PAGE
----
SSWO 580 – Field Practicum III/Seminar (All Spe­cial­iza­tions)

Advanced Practicum III pro­vides stu­dents with a super­vised advanced prac­tice expe­ri­ence in a social ser­vice agency/organization. The practicum includes expe­ri­en­tial learn­ing in advanced social work prac­tice skills in a spe­cial­ized set­ting. A week­ly sem­i­nar pro­vides stu­dents with an oppor­tu­ni­ty to dis­cuss and reflect on pro­fes­sion­al social work issues from their practicum expe­ri­ence regard­ing assess­ment, spe­cif­ic inter­ven­tions with client sys­tems, and the appli­ca­tion of prac­tice the­o­ries. (4 cred­its)

SSWO 582 – Field Practicum IV/Seminar (All Spe­cial­iza­tions)

Advanced Practicum IV pro­vides stu­dents with a super­vised advanced prac­tice expe­ri­ence in a social ser­vice agency/organization. The practicum includes expe­ri­en­tial learn­ing in advanced social work prac­tice skills in a spe­cial­ized set­ting. A week­ly sem­i­nar pro­vides stu­dents with an oppor­tu­ni­ty to dis­cuss and reflect on pro­fes­sion­al social work issues from their practicum expe­ri­ence regard­ing assess­ment, spe­cif­ic inter­ven­tions with client sys­tems, and the appli­ca­tion of prac­tice the­o­ries. The sem­i­nar intro­duces the UN Dec­la­ra­tion of Human Rights and the WHO Def­i­n­i­tion of Health into dis­cus­sions of how resource equi­ty, social jus­tice, and uni­ver­sal health care across the life spans impacts work with client sys­tems. (4 cred­its)

SSWO 585 – Sub­stance Abuse

His­to­ry of drug use in the U.S., trends in treat­ment of drug abuse, mod­els of addic­tion, basic addic­tion approach­es, and socio­cul­tur­al per­spec­tives on addic­tion are pre­sent­ed. Inter­ven­tions and lev­els of treat­ment, envi­ron­men­tal influ­ences of sub­stance abuse, and gen­der dif­fer­ences in treat­ment and recov­ery are dis­cussed. Expec­ta­tions for addic­tions recov­ery are explored. Cur­rent addic­tions poli­cies and ser­vices are cri­tiqued. (3 cred­its)

SSWO 597 – Advanced Psy­choso­cial Assess­ment (Clin­i­cal & Inte­grat­ed)

APA pro­vides stu­dents advanced knowl­edge and skills in the assess­ment of client con­cerns. The course empha­sizes the impact of the struc­tur­al and per­son­al effects of inequity and cul­tur­al oppres­sion on assess­ment and on psy­chopathol­o­gy. APA pro­vides sub­stan­tial con­tent on under­stand­ing psy­chopathol­o­gy while plac­ing this under­stand­ing with­in the con­text of social work’s his­tor­i­cal empha­sis on the per­son in envi­ron­ment. Stu­dents tak­ing this course will be pre­pared to under­stand the major con­cepts and pre­sen­ta­tions of psy­chopathol­o­gy, and have skills in the diag­nos­tic process. They will also be able to exhib­it advanced skills in assess­ing the full psy­choso­cial con­text and to bring a social work per­spec­tive to inter­ven­tive plan­ning. (3 cred­its)

SSWO 605 – Social Deter­mi­nants of Health: Inequal­i­ty, Health, and Heal­ing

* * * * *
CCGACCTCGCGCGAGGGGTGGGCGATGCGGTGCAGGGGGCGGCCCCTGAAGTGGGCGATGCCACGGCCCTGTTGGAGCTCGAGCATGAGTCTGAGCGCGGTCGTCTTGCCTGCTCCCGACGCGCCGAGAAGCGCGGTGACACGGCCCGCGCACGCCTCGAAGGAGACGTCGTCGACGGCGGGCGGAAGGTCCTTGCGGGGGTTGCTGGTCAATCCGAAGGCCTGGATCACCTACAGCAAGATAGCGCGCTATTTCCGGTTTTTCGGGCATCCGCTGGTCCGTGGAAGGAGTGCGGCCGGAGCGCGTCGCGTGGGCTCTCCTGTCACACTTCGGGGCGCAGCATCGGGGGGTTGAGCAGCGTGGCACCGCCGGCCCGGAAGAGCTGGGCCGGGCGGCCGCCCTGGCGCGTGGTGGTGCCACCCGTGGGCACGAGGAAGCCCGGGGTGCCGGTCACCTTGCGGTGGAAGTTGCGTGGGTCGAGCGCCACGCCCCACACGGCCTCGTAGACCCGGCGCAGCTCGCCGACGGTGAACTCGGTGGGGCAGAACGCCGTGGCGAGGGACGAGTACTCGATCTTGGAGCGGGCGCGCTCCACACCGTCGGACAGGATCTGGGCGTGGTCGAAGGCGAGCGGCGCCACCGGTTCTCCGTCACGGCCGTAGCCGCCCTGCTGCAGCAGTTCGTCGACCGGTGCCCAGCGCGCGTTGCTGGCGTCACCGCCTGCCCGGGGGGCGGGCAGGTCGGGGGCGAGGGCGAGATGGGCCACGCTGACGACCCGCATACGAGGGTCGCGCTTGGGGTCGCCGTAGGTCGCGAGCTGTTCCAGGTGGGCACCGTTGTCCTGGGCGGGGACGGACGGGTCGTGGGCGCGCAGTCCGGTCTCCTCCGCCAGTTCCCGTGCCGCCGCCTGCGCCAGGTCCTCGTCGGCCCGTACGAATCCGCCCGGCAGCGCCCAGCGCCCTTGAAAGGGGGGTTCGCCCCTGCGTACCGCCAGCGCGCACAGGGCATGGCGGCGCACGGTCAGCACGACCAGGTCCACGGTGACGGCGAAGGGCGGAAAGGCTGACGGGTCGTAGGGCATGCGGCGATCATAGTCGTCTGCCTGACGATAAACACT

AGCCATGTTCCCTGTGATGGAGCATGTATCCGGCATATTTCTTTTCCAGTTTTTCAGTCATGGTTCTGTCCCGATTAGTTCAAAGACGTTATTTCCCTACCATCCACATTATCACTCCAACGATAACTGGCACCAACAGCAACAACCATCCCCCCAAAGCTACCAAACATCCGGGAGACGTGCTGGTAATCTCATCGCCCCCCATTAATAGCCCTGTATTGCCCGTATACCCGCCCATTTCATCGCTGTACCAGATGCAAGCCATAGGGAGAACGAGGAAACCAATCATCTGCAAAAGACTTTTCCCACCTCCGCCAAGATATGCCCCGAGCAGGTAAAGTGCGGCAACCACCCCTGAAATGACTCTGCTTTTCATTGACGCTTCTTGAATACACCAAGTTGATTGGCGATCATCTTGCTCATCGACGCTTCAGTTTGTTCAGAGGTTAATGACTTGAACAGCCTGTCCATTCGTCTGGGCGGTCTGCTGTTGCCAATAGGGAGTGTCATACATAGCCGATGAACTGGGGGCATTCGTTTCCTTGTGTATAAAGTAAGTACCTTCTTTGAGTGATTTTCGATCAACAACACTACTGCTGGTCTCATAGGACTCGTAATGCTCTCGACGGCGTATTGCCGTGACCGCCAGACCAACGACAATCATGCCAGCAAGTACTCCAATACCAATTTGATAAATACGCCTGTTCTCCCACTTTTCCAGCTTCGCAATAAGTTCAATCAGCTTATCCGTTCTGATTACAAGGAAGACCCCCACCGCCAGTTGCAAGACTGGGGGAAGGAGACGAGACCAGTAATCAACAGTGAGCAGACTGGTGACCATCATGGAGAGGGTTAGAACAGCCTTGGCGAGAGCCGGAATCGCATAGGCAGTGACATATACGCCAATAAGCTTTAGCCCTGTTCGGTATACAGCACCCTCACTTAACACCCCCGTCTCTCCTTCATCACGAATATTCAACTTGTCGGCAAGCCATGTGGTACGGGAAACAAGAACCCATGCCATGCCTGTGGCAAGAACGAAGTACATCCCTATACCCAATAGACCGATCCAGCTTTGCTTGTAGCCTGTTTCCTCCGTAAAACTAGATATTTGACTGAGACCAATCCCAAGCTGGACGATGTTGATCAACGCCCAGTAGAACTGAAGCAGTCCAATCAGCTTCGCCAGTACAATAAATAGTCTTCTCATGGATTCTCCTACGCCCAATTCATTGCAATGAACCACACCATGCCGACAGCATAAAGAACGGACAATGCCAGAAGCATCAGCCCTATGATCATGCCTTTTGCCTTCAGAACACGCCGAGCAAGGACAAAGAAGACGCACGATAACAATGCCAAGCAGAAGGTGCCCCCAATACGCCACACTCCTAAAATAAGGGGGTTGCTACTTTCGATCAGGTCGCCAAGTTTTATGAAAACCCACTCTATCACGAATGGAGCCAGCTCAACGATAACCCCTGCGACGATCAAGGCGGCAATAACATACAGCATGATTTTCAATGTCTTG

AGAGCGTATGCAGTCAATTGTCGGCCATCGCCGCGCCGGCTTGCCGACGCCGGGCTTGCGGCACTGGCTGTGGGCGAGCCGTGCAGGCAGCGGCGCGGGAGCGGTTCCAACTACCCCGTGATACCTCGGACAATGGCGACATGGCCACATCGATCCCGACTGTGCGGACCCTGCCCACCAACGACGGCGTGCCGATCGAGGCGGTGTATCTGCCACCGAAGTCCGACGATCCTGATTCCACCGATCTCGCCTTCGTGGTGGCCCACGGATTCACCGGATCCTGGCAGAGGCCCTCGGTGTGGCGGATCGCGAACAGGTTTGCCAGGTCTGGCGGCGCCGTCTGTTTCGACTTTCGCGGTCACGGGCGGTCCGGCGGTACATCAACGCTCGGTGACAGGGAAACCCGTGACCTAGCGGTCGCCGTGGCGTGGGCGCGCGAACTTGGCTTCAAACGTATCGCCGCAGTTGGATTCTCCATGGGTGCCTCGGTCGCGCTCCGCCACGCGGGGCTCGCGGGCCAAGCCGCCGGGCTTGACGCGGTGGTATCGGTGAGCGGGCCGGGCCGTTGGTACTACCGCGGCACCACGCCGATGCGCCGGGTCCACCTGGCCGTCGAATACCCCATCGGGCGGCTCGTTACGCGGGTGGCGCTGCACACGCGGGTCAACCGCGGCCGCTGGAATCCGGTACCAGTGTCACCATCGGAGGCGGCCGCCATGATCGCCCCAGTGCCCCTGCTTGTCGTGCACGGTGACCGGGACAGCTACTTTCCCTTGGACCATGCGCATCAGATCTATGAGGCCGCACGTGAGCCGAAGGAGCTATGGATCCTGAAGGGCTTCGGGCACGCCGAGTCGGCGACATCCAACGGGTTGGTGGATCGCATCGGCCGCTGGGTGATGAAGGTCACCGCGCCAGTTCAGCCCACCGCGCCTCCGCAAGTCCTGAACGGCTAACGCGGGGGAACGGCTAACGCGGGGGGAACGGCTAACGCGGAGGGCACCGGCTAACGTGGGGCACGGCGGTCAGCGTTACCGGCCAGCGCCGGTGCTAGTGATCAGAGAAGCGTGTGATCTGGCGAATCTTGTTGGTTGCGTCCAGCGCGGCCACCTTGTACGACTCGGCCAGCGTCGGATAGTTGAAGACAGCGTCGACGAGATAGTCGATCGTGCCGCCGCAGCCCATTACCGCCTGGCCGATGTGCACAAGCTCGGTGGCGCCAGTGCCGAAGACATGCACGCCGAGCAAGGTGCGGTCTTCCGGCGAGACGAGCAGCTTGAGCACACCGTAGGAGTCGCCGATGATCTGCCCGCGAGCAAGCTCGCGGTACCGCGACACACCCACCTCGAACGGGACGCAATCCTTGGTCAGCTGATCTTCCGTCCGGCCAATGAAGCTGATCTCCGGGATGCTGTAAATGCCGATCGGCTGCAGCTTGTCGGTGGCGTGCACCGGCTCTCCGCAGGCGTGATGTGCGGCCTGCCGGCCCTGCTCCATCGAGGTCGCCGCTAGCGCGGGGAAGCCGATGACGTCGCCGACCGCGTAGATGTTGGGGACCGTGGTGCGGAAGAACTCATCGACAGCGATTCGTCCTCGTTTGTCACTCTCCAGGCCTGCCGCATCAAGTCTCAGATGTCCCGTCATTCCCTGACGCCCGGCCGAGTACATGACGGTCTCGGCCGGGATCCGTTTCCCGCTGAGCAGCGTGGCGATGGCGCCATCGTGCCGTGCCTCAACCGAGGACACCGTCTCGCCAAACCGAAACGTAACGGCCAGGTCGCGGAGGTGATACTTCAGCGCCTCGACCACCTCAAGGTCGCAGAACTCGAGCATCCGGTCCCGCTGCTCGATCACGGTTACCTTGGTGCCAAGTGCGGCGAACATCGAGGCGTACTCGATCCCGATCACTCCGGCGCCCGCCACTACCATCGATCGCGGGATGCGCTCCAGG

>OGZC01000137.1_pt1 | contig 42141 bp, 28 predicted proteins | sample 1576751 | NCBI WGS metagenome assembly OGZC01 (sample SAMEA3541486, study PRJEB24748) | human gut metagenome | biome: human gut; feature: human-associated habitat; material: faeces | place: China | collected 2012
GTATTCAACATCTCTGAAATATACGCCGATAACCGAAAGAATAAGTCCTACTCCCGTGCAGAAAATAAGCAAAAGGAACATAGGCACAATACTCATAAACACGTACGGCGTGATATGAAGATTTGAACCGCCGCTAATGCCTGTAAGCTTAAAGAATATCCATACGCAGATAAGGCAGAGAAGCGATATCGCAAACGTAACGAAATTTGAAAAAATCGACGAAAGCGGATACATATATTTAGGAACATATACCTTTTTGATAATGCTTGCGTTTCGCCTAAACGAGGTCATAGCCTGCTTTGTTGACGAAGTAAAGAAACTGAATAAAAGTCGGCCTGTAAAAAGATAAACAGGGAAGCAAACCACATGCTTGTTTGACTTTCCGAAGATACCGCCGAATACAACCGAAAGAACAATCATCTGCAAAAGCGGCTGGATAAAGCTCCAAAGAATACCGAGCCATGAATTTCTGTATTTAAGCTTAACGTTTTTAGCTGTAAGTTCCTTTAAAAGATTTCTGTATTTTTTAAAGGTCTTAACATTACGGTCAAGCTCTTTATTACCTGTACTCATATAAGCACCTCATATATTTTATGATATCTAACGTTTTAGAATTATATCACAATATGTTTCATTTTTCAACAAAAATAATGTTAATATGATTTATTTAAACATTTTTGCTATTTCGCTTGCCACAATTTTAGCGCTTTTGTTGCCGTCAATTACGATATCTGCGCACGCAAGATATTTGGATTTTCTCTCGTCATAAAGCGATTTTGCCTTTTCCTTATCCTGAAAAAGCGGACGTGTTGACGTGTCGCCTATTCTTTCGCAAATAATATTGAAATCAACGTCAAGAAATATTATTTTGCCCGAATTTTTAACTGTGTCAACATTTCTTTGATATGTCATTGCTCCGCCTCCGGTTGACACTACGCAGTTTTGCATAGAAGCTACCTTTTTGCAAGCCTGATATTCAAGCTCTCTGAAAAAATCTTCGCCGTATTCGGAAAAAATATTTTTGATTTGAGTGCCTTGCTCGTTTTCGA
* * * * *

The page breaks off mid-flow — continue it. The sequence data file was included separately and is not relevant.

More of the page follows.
This course is designed to intro­duce stu­dents to the var­i­ous com­po­nents of the social deter­mi­nants of health and how those com­po­nents con­tribute to the inequal­i­ty in the dis­tri­b­u­tion of health and its fun­da­men­tal social caus­es. This course will pro­vide an intro­duc­to­ry exam­i­na­tion of the health dis­par­i­ties among vul­ner­a­ble pop­u­la­tions. Fur­ther explo­ration through evi­dence-based research, stu­dents will be able to devel­op a basic under­stand­ing of the wealth/health rela­tion­ship, how class and eth­nic­i­ty has an impact on mor­bid­i­ty and mor­tal­i­ty. The goal of this course is to under­stand the pat­terns of inequal­i­ty in health and health care as a social struc­ture that con­tributes to the rel­e­vance of under­stand­ing social deter­mi­nants of health and shap­ing appro­pri­ate inter­ven­tions for clients. (3 cred­its)

SSWO 608 – Grant Research & Pro­gram Writ­ing (Com­mu­ni­ty)

This course dis­cuss­es the con­cepts and prac­tices of the dis­ci­pline of grant research and pro­pos­al writ­ing; the tech­niques and strate­gies of grant research and pro­pos­al writ­ing and track­ing of pro­pos­als once sub­mit­ted, and fol­low up on sub­mit­ted pro­pos­als. We will also explore the types of finan­cial assis­tance avail­able to agen­cies and indi­vid­u­als. Using the Inter­net and rel­e­vant pub­lished mate­ri­als as well as lec­ture and dis­cus­sion, stu­dents will devel­op the skills to devel­op and sub­mit grant pro­pos­als. (3 cred­its)

SSWO 610 – Social Work in Polit­i­cal Are­na

This course exam­ines the polit­i­cal envi­ron­ment of the pol­i­cy process through sev­er­al sets of lens­es. We will exam­ine the motives of actors, insti­tu­tion­al con­straints and how these pol­i­tics are altered at dif­fer­ent stages of the pol­i­cy process. This is not an exam­i­na­tion of any sin­gle stage or actor in the pol­i­cy process, but rather it is a cal­cu­lat­ed effort to pro­vide you with an under­stand­ing of the crit­i­cal issues involved in pol­i­cy mak­ing. Must be enrolled in: Mas­ter of Social Work. (3 cred­its)

SSWO 611 – SW Prac­tice and Inti­mate Part­ner Vio­lence

This course will exam­ine pol­i­cy, vary­ing ser­vice deliv­ery sys­tems, fund­ing and the role of social work­ers in the areas of part­ner abuse, child abuse and elder abuse. This course will help stu­dents under­stand the con­text in which domes­tic vio­lence prac­tice occurs. The course will also focus on the role of the social work­er in assess­ing for domes­tic vio­lence with their clients. Cul­tur­al­ly sen­si­tive prac­tice issues will be dis­cussed and their impact on indi­vid­u­als seek­ing ser­vices. The course will also focus on devel­op­ing student’s abil­i­ties in assess­ment and inter­ven­tion tech­niques with both sur­vivors and indi­vid­u­als that bat­ter. The course focus­es on devel­op­ing stu­dents’ abil­i­ties to iden­ti­fy and explore eth­i­cal issues in domes­tic vio­lence prac­tice. Must be enrolled in: Mas­ter of Social Work. (3 cred­its)